The New Classics

What can be considered a new classic? Writers like John Green and Stephan King boast quite a large fan base (and literary output), but will they go down in history? Does fame equate to immortalization in literature? After all, many writers were unbeknownst while they lived, but others (such as Shakespeare) received wide fame amid their careers. Whose work can be considered literary? Are they losing ground in the shadow of these modern, famed "genre writers"?

  • Genre shouldn't matter re: enduring quality of a piece of literature. It's a little risible to suggest the likes of Shakespeare might be losing ground in the shadow of John Green! Fame doesn't equate to immortality in history, but obscurity tends to mean you're not even in the mix for future consideration. One of the biggest problems nowadays is the general disconnect with "things past", losing touch with history i.e. self-censoring art and literature and creative content based on its date of creation. It not only makes it harder to source new classics but means - for most - the canon of older classics is shrinking. Contemporary fame matters but originality and lineage and breadth of vision should matter more. Also there's a growing parochialism, especially in the Anglosphere - facilitated in part by the net and social media bringing together 'communities' in large enough numbers so they satisfy the 'interaction' instinct most of us possess. If people don't feel the need to step outside their echo chambers, their horizons narrow and their creative output follows suit, eventually becoming mere placebo. All this is a path of least resistance and any book worthy of "new classic" should either transcend this reductionism by scope or scale; or burst the bubble of whatever tribal boundaries might seem to appropriate or contain it. John Green is a sweet guy with a nice turn of phrase but none of his novels yet will be "classics" except maybe for future social historians; and not for the literary merit of the books themselves. Stephen King is different. He's a Balzac type: quantity over quality to such an extent the sheer quantity actually becomes a quality. – magisterludi 6 years ago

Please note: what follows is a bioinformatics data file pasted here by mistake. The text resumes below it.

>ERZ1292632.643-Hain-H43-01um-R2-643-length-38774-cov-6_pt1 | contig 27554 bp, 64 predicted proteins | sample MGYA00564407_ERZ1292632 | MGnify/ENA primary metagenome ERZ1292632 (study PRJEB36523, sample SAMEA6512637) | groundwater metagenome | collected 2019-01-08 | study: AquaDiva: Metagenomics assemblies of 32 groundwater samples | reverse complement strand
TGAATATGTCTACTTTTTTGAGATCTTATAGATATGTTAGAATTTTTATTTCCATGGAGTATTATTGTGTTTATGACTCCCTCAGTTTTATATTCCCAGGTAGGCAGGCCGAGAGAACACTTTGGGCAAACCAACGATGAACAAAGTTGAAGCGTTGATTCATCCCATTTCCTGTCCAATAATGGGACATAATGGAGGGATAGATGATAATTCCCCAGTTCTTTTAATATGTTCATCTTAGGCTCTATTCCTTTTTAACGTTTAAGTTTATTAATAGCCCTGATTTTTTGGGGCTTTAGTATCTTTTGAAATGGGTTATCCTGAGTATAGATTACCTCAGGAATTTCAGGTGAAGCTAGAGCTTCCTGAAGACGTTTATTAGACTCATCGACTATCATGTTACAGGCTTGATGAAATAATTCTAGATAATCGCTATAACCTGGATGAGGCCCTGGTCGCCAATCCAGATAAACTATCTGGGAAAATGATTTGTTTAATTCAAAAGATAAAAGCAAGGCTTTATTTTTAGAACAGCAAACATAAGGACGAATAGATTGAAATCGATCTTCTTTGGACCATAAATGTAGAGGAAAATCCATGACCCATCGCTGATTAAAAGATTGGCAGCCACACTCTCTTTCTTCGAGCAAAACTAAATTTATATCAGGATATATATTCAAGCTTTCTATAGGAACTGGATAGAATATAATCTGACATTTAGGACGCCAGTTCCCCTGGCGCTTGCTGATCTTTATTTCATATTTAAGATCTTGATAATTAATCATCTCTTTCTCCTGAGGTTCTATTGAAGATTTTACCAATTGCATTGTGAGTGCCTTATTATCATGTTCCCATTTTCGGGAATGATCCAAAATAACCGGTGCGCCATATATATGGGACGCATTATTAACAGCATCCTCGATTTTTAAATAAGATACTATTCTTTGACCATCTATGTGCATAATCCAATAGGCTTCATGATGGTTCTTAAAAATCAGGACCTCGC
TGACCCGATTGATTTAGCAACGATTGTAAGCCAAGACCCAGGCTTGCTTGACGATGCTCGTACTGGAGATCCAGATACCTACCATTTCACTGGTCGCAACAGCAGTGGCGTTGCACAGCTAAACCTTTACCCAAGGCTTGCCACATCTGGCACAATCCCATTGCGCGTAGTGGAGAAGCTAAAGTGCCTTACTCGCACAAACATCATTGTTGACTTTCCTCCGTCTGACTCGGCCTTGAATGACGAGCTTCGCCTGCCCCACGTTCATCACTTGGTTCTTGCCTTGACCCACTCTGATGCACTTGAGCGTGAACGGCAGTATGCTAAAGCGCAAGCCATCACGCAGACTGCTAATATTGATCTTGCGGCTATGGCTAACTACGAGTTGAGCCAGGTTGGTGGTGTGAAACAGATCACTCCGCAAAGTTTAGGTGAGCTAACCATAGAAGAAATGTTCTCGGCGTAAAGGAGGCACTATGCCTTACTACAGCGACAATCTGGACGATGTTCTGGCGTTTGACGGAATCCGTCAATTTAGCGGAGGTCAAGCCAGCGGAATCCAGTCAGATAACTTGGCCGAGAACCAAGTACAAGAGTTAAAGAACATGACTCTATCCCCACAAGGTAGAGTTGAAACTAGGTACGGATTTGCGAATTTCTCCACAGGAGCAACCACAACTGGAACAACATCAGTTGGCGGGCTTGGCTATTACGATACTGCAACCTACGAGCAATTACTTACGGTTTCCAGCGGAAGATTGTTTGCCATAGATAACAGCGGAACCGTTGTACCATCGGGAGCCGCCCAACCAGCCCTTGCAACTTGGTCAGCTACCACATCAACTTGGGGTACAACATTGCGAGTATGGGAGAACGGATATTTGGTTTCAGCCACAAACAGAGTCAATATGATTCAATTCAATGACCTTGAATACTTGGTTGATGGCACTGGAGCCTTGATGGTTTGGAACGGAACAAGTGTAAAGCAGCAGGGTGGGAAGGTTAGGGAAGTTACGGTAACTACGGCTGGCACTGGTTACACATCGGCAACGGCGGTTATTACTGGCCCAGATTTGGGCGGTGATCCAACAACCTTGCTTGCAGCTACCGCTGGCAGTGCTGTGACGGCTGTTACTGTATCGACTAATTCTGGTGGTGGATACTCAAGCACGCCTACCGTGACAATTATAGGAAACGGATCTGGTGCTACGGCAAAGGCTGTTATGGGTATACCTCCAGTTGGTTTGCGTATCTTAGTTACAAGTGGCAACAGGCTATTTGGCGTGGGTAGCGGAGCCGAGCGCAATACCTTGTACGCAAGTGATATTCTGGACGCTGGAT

• Terry Eagleton (literary critic) wrote in his book 'Literary Theory: An Introduction' that if something is deemed to be 'literature' it is done so because the text is highly valued by society, and those value judgements are made based upon societal ideologies and historical context. I think the same could apply here - what do we value in a classic text? That is at the crux of this. – Samantha Leersen 4 years ago
  • the original and well known authors or artists such as Shakespear, Mozart etc, will likely never be replaced. However many consider people like Charles Bukowski and his poetry as 'classic' and exquisite. A more modern example could be someone such as Billie Eilish. she is known her her originialy and voice. ultimately, its the people who negate societal expectations within their generations that tend to become more well-known. – annaegan 4 years ago
  • i think that fame has a little to do with being immortalized but its more about the effect it has on people if some people thought it just was a good book they would have read it and never read it again but if you were emotionally effected by a book in a good way they would want to read it again – katawaMan 4 years ago

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